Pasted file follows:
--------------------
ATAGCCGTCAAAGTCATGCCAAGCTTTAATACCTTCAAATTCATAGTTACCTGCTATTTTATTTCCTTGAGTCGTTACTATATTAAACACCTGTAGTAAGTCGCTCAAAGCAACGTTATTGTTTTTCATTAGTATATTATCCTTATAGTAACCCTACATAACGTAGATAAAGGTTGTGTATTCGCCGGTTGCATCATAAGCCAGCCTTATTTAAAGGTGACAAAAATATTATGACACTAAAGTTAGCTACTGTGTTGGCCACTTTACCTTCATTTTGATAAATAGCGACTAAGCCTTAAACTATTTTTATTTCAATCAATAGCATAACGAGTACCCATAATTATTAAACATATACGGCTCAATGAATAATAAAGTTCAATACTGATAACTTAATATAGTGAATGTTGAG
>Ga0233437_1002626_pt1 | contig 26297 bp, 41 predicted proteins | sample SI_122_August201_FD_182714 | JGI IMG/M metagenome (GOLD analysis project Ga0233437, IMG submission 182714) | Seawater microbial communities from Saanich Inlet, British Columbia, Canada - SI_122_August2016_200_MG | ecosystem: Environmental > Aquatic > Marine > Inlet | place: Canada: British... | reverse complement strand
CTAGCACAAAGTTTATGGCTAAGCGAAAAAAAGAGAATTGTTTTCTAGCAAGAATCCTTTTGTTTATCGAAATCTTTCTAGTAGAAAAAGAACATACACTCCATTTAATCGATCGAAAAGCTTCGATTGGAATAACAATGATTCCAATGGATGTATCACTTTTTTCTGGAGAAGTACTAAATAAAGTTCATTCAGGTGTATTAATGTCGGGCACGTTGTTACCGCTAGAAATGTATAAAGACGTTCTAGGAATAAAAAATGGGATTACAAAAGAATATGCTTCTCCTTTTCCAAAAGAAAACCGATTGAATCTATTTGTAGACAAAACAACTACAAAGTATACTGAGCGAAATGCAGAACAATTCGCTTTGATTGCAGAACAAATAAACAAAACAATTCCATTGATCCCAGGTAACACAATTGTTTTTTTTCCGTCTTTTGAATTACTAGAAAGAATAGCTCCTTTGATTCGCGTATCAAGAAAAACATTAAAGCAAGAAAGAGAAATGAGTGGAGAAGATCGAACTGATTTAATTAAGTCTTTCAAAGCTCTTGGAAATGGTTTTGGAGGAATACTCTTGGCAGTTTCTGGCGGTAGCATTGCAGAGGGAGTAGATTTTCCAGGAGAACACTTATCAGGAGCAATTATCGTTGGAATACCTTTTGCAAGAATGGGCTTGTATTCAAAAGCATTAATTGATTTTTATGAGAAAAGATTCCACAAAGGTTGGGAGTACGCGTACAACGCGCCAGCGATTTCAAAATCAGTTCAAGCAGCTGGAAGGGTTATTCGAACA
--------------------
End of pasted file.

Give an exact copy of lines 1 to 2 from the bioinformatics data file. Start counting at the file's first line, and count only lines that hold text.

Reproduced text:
ATAGCCGTCAAAGTCATGCCAAGCTTTAATACCTTCAAATTCATAGTTACCTGCTATTTTATTTCCTTGAGTCGTTACTATATTAAACACCTGTAGTAAGTCGCTCAAAGCAACGTTATTGTTTTTCATTAGTATATTATCCTTATAGTAACCCTACATAACGTAGATAAAGGTTGTGTATTCGCCGGTTGCATCATAAGCCAGCCTTATTTAAAGGTGACAAAAATATTATGACACTAAAGTTAGCTACTGTGTTGGCCACTTTACCTTCATTTTGATAAATAGCGACTAAGCCTTAAACTATTTTTATTTCAATCAATAGCATAACGAGTACCCATAATTATTAAACATATACGGCTCAATGAATAATAAAGTTCAATACTGATAACTTAATATAGTGAATGTTGAG
>Ga0233437_1002626_pt1 | contig 26297 bp, 41 predicted proteins | sample SI_122_August201_FD_182714 | JGI IMG/M metagenome (GOLD analysis project Ga0233437, IMG submission 182714) | Seawater microbial communities from Saanich Inlet, British Columbia, Canada - SI_122_August2016_200_MG | ecosystem: Environmental > Aquatic > Marine > Inlet | place: Canada: British... | reverse complement strand